The Bust of Dante

The bust of Dante Alighieri had sat in my grandfather’s office for as long as I could remember. Perfectly chiseled in the style of the old Italian masters, striking angles that cast shadows in the light, an impossibly perfect ideal of masculine beauty. The bust was cast from bronze and sat upon black marble. This bust would accompany my grandfather as he wrote his books, graded papers, and studied those subjects that mattered to him. 

Funny thing about Dante Alighieri, we don’t actually know what he looked like in life outside of scant descriptions of him as a gaunt, stern man who was prone to anxious fits and bouts of anger, an image far removed from the beauty of the bust that demanded attention from whoever walked into my grandfather’s office. Dante wrote Divina Commedia, the Divine Comedy, a long-form poem portraying his journey through the realms of the Catholic afterlife: Inferno, Purgatorio, and Paradiso. 

The bust did not originally belong to my grandfather. It belonged to his father, a man who came from nothing and enlisted in the Navy during World War II, graduated from MIT, and eventually retired from the Navy as an Admiral. It is believed that he acquired the bust during his travels, along with a print of the painting Dante and Beatrice by the artist Henry Holiday. My great grandfather believed that he was Dante and that his wife, my great grandmother, was Beatrice, the personification of beatific virtue portrayed in Divina Commedia. When my great grandfather passed, long before I was born, my grandfather wanted only one thing from his estate: the bust of Dante and the painting that accompanied it. 

My grandfather was no less impressive than his own father, acquiring multiple terminal degrees and lecturing at various universities. He believed that every person was born for a purpose, and that one had only to find that purpose and pursue it to live a good life. For my grandfather, it was the pursuit of knowledge, and finding god. I would sit with him in his office for hours and talk about these subjects. Though we never discussed it, he knew I was no longer a believer in the Catholic faith, if a child could ever be considered to be a believer in something they can’t truly understand. To him, this was a natural progression, and after a brief period away from the faith, one would return to the fold later in life. 

He was diagnosed with cancer shortly after announcing his retirement from academia. It was discovered far too late for any meaningful treatment to be pursued. He did what his nature required of him and set to work studying, trying to find a way out, or perhaps to find god. He collected a veritable library of texts on cancer. He would transition between periods of actively researching ways to mitigate the spread of his cancer to denial. I know that he didn’t want to die, and I know that the bust of Dante accompanied him through it all.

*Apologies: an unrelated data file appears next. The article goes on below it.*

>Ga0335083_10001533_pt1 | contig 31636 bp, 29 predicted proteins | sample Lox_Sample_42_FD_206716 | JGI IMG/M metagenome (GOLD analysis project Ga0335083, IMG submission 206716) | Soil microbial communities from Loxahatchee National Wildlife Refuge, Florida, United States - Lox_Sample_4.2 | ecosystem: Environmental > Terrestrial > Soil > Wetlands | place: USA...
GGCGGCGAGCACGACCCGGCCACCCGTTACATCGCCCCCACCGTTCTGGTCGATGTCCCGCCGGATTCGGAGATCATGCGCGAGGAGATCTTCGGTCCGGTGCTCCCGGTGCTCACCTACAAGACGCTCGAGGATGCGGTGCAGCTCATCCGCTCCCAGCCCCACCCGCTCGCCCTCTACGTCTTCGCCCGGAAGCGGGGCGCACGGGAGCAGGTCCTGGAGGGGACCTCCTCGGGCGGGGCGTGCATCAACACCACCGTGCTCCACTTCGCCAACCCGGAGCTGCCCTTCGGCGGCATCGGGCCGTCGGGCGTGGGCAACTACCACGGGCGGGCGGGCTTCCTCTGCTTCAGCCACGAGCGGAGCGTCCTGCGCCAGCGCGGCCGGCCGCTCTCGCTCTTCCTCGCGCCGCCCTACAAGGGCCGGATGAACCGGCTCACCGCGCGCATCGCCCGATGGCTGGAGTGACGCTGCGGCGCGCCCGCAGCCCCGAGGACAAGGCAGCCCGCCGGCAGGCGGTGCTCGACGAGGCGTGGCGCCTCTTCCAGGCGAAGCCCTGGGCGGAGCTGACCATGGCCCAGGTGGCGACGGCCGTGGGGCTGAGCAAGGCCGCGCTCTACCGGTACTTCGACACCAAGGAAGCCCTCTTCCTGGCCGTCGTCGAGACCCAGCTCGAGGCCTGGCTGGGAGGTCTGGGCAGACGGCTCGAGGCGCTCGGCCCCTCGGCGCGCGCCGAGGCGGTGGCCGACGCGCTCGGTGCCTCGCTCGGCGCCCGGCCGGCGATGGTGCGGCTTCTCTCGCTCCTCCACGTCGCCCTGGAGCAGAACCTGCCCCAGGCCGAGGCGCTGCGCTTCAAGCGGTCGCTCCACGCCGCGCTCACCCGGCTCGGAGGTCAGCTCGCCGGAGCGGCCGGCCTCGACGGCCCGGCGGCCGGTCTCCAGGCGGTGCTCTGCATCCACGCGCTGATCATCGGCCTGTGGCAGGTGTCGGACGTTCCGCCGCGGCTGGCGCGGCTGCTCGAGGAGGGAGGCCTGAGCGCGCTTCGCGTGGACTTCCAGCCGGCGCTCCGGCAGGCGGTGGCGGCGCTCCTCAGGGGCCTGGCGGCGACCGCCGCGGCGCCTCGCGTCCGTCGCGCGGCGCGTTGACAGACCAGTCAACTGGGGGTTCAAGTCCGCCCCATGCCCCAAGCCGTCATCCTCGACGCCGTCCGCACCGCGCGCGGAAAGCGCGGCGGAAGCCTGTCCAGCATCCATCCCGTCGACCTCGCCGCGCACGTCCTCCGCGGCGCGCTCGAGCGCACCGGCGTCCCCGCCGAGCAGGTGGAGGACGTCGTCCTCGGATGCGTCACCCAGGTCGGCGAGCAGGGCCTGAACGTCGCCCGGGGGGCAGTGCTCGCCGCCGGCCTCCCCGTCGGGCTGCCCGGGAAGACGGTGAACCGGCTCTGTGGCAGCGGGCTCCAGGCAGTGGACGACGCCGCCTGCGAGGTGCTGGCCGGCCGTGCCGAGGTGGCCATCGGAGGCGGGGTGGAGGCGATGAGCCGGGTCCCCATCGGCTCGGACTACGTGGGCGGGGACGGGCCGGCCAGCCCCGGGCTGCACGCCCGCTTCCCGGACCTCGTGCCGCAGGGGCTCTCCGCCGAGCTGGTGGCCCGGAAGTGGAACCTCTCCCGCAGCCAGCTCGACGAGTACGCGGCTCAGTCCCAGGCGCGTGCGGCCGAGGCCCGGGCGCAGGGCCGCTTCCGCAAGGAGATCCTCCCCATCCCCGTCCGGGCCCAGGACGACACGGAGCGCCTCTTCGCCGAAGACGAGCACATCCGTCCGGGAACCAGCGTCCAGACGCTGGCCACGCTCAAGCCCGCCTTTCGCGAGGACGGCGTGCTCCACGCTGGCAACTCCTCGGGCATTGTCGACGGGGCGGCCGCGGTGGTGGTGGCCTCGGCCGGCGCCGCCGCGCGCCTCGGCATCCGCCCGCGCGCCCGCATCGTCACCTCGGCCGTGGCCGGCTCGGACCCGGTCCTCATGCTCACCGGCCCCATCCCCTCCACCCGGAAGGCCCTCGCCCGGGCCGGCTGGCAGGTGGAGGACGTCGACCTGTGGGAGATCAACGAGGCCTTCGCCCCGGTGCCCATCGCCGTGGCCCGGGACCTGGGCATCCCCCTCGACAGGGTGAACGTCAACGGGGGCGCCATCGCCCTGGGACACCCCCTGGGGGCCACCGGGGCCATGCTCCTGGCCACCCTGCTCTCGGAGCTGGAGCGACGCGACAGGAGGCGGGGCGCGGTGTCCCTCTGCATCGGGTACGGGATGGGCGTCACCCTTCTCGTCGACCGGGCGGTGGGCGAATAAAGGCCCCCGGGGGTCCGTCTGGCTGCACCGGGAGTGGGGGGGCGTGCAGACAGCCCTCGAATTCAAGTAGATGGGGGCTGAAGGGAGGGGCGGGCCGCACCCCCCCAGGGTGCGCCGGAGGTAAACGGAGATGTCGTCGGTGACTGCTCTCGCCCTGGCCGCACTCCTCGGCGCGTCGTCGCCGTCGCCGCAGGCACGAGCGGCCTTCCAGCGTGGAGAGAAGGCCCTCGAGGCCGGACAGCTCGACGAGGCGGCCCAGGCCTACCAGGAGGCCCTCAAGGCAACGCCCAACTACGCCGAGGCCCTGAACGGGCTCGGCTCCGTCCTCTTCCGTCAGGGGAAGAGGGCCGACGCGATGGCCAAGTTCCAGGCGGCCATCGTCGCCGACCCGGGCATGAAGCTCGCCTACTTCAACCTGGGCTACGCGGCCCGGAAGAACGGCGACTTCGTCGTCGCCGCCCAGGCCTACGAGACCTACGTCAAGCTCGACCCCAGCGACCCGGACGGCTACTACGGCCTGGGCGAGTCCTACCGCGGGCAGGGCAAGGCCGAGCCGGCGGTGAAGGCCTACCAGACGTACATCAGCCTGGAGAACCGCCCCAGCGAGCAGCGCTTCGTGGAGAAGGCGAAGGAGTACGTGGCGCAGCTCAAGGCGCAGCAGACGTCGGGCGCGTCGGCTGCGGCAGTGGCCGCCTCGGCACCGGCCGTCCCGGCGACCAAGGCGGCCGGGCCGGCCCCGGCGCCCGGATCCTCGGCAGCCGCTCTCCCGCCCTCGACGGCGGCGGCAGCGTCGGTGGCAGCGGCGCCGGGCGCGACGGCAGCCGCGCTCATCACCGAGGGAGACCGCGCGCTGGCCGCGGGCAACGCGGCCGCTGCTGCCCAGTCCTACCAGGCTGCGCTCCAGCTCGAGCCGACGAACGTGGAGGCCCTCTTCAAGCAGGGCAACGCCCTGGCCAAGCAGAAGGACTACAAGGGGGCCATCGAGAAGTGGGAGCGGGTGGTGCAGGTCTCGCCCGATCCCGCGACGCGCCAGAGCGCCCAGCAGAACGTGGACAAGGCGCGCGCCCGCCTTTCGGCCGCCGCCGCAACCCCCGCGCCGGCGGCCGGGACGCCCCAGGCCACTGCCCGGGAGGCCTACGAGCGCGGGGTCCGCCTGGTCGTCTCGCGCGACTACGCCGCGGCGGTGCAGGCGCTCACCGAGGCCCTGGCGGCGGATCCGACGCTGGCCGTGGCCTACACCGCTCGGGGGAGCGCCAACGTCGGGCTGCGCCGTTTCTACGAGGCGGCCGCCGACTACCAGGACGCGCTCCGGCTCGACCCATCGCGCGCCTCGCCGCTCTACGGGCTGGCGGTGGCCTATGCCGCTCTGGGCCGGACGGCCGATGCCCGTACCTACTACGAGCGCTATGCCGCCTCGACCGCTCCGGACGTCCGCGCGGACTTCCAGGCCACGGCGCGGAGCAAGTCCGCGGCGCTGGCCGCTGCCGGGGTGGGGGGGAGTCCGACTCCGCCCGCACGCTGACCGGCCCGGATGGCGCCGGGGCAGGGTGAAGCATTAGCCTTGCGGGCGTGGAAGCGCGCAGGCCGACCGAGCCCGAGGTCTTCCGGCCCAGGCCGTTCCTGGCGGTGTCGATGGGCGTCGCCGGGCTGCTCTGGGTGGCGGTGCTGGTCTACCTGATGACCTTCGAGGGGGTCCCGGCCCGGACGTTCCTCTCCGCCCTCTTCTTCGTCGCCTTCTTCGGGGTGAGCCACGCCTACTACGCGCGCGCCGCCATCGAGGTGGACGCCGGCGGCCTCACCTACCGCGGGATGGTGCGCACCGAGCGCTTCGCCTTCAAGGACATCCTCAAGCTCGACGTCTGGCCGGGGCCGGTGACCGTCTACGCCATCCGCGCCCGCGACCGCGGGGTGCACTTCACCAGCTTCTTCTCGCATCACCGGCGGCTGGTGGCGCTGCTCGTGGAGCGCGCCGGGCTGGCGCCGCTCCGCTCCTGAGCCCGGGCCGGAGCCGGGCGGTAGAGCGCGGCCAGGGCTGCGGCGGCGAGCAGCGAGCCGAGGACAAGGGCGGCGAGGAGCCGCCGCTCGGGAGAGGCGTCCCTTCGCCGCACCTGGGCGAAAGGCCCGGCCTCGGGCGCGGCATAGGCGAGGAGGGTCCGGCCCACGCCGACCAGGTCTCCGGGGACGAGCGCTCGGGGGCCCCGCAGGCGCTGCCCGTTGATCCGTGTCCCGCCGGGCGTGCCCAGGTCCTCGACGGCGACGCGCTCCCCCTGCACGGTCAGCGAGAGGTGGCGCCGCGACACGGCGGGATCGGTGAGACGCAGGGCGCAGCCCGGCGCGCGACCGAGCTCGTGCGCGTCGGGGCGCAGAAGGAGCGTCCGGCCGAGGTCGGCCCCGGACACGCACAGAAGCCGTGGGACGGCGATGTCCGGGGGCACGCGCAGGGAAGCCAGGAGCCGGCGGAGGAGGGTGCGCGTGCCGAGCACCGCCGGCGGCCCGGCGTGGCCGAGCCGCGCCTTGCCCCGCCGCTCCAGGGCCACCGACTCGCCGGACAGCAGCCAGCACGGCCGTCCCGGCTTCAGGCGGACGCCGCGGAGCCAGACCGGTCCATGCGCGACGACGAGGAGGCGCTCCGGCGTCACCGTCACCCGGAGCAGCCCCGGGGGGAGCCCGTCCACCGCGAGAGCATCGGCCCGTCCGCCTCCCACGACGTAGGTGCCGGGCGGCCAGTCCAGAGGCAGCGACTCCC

Eventually, my grandfather resigned himself to the fact that while he had escaped death in the protective womb of his mother at Pearl Harbor and had survived a war of his own, it was a simple mutation of cells that was destined to remove him from our mortal coil. He transitioned from reading books on cancer to continued study of theology. I visited him often during this time, as I was studying philosophy at the local college and it gifted me with the knowledge and vocabulary to have a meaningful discussion about the things that mattered to him. We would discuss theology, philosophy, literature, life, love, and everything in between, but we would not discuss the cancer. Dante would watch over us from the corner of the room.

My grandfather was placed on hospice in November of 2018. His doctors allowed him to eat whatever he wanted for the first time in years, and he was placed on powerful drugs to ease the pain of the cancer in his body as it corroded his bones and flooded his lungs. I know that he felt none of it. The last time I saw him, Dante had been moved to his room. The cancer lasted a period of four years, he was on hospice for two months, and he passed on in the winter of 2019. Inferno. Purgatorio. Paradiso. 

Gabriel Schneider

Gabriel Schneider is a freshman at IAIA pursuing a dual major in Creative Writing and Indigenous Liberal Studies. A citizen of the Cherokee Nation, Gabriel is a passionate proponent of language revitalization efforts among the United Keetoowah Band, the Cherokee Nation, and the Eastern Band of Cherokee Indians, hosting biweekly language lessons with fluent first language speakers for any tribal members who wish to learn their language. Gabriel hopes to incorporate his Cherokee language into his works as he progresses in the Creative Writing program, and hopes to meet and exchange ideas with other classmates and faculty who are similarly invested in language revitalization efforts in their own communities.